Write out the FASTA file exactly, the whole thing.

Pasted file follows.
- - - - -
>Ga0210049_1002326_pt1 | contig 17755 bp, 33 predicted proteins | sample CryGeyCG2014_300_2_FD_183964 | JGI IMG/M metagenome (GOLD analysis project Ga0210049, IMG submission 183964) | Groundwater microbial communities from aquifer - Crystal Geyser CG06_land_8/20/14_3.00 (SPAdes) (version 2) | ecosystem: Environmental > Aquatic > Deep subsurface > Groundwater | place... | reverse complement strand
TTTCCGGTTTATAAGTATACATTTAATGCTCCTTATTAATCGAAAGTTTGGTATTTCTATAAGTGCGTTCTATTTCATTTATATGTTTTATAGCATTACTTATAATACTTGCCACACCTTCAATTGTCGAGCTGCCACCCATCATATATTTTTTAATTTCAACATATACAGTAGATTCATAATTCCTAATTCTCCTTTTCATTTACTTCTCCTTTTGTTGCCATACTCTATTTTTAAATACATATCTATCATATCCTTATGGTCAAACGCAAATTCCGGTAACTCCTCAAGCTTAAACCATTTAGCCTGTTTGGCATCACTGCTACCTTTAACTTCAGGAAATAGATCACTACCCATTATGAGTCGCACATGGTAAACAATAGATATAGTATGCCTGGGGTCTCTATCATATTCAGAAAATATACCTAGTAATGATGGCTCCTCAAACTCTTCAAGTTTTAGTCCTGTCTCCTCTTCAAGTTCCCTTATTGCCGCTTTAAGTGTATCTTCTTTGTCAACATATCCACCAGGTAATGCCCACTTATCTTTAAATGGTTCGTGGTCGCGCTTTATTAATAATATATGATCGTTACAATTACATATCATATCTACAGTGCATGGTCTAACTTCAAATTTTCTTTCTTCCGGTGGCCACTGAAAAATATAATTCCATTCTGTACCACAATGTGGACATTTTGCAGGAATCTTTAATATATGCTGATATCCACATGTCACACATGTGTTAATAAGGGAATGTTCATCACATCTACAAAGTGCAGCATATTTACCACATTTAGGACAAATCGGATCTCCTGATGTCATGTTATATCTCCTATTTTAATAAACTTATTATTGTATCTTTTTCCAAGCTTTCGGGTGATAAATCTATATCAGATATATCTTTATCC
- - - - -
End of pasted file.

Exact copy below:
>Ga0210049_1002326_pt1 | contig 17755 bp, 33 predicted proteins | sample CryGeyCG2014_300_2_FD_183964 | JGI IMG/M metagenome (GOLD analysis project Ga0210049, IMG submission 183964) | Groundwater microbial communities from aquifer - Crystal Geyser CG06_land_8/20/14_3.00 (SPAdes) (version 2) | ecosystem: Environmental > Aquatic > Deep subsurface > Groundwater | place... | reverse complement strand
TTTCCGGTTTATAAGTATACATTTAATGCTCCTTATTAATCGAAAGTTTGGTATTTCTATAAGTGCGTTCTATTTCATTTATATGTTTTATAGCATTACTTATAATACTTGCCACACCTTCAATTGTCGAGCTGCCACCCATCATATATTTTTTAATTTCAACATATACAGTAGATTCATAATTCCTAATTCTCCTTTTCATTTACTTCTCCTTTTGTTGCCATACTCTATTTTTAAATACATATCTATCATATCCTTATGGTCAAACGCAAATTCCGGTAACTCCTCAAGCTTAAACCATTTAGCCTGTTTGGCATCACTGCTACCTTTAACTTCAGGAAATAGATCACTACCCATTATGAGTCGCACATGGTAAACAATAGATATAGTATGCCTGGGGTCTCTATCATATTCAGAAAATATACCTAGTAATGATGGCTCCTCAAACTCTTCAAGTTTTAGTCCTGTCTCCTCTTCAAGTTCCCTTATTGCCGCTTTAAGTGTATCTTCTTTGTCAACATATCCACCAGGTAATGCCCACTTATCTTTAAATGGTTCGTGGTCGCGCTTTATTAATAATATATGATCGTTACAATTACATATCATATCTACAGTGCATGGTCTAACTTCAAATTTTCTTTCTTCCGGTGGCCACTGAAAAATATAATTCCATTCTGTACCACAATGTGGACATTTTGCAGGAATCTTTAATATATGCTGATATCCACATGTCACACATGTGTTAATAAGGGAATGTTCATCACATCTACAAAGTGCAGCATATTTACCACATTTAGGACAAATCGGATCTCCTGATGTCATGTTATATCTCCTATTTTAATAAACTTATTATTGTATCTTTTTCCAAGCTTTCGGGTGATAAATCTATATCAGATATATCTTTATCC